As well as its advantages, there are drawbacks to the enlightened village that is twenty-first-century Edinburgh, where every Saturday night ears burn at dinner parties across the city, and anyone requiring the investigative abilities of a philosophical soul knows where to find her.
Jillian McKinlay -- wife of a trustee of an illustrious school -- is the latest petitioner; she asks Isabel to look into a poison-pen letter that makes insinuations about applicants for the position of principal. Isabel's niece Cat has another new boyfriend who seems too good to be true. And when a pretty cellist with a tragic story takes a fancy to her husband-to-be, Isabel finds herself contemplating an act of heroic and alarming self-sacrifice.
While Smith s seventh novel featuring Scottish philosopher and woman of means Isabel Dalhousie (after The Lost Art of Gratitude) doesn t break new ground, the author s many fans will be more than satisfied to follow the small events of Isabel s life, in particular her struggle to come to terms with her own imperfections. Much to Isabel s dismay, Prue, a cellist with a terminal illness who s a professional colleague of her bassoonist fianc , Jamie, has been making ever greater demands on the good-natured Jamie. An angry Isabel eventually accuses Jamie of sleeping with Prue. Meanwhile, Isabel agrees to dig into the background of three candidates for headmaster at an Edinburgh boys school after an anonymous letter claims that one of them has a skeleton in his closet. If chance more than a logical strategy leads Isabel to resolve this issue, her investigation leads her to valuable insights into human nature. As usual, crisp, often funny prose complements the author s limitless reserve of good will and understanding of people in general.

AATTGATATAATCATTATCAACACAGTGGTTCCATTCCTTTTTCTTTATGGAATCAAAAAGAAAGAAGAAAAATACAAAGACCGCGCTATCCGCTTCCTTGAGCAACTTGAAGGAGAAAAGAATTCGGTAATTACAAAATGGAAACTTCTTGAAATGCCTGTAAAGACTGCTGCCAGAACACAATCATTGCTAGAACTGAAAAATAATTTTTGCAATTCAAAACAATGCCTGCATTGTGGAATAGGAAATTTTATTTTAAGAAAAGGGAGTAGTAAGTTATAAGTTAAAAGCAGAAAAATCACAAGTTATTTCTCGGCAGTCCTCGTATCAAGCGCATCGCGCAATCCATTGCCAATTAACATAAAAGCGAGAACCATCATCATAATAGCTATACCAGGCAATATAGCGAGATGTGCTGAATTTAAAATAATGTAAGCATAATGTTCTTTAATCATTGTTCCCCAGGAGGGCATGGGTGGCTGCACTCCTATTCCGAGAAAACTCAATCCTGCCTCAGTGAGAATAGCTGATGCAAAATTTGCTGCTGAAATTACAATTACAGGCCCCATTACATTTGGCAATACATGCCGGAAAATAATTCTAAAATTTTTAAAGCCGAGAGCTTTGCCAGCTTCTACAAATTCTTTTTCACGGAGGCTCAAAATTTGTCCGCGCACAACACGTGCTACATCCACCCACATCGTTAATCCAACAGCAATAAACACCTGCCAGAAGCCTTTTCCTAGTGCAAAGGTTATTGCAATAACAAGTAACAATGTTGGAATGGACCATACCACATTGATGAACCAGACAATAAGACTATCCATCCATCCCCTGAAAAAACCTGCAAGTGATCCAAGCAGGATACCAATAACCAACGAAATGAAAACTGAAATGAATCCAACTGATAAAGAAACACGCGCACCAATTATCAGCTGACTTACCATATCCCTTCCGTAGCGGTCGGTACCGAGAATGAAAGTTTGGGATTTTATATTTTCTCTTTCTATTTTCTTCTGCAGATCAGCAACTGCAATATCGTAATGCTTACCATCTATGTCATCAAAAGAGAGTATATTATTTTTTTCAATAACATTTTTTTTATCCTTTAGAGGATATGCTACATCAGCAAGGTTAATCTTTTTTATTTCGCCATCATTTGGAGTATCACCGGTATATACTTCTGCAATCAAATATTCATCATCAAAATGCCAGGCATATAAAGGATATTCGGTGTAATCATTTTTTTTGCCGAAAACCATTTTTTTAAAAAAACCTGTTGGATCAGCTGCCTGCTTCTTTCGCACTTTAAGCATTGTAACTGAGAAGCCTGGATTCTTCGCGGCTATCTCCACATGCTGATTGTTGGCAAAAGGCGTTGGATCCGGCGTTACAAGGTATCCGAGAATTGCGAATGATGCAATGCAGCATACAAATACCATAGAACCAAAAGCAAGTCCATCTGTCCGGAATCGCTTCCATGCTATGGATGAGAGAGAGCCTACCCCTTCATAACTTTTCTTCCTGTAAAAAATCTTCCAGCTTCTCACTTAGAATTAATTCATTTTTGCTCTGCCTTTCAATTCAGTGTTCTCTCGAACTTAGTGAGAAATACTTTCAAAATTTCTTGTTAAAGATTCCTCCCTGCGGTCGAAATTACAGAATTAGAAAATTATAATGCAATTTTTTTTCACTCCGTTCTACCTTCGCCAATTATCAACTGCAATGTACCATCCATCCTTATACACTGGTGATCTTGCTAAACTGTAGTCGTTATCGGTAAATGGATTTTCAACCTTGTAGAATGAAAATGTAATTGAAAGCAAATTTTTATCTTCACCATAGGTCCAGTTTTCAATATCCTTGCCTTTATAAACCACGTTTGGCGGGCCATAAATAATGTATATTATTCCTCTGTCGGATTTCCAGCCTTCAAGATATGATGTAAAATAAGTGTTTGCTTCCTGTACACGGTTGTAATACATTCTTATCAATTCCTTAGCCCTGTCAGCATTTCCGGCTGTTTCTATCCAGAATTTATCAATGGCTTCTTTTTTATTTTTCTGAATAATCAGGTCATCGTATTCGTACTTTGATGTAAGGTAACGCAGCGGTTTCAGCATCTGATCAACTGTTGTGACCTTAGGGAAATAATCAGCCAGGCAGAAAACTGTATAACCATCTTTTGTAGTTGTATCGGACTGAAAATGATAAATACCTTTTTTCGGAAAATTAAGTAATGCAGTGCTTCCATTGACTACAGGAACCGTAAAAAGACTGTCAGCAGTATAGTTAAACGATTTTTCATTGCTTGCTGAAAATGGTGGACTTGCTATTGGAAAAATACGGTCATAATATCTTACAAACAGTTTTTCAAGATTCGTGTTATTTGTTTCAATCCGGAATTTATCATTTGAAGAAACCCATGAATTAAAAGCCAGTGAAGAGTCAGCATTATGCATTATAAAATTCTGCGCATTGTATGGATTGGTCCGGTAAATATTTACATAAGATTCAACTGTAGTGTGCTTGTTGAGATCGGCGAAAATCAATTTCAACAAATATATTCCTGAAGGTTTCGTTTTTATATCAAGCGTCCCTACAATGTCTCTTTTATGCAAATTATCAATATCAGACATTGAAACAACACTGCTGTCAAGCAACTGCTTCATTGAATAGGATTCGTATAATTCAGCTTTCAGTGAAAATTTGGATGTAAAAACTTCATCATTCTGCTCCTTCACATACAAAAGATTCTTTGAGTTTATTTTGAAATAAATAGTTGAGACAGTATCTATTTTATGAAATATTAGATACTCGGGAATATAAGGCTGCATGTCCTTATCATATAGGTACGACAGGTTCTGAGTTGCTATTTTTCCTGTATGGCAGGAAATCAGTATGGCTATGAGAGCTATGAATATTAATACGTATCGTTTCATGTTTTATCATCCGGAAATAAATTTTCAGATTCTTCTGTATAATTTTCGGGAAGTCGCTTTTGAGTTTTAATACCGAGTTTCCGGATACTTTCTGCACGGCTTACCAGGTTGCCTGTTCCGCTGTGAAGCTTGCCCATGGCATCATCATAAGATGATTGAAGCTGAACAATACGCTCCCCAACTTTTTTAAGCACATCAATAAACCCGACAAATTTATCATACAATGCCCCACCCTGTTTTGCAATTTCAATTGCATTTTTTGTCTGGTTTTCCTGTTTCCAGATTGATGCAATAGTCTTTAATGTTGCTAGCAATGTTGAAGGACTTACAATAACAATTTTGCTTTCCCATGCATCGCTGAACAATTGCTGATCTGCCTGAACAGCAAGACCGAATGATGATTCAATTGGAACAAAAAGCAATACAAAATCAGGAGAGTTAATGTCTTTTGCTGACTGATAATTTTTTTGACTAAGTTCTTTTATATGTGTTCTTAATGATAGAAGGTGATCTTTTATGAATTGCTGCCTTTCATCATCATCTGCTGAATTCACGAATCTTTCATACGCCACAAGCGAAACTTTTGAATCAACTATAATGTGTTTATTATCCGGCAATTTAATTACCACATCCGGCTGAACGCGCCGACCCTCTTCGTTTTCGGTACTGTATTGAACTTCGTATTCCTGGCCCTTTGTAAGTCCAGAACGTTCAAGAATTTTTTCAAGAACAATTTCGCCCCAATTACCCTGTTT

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The Charming Quirks of Others
Not since Wodehouse have I enjoyed losing myself in a book, place and people. AMS continues to delight with his words and may he long continue to do so.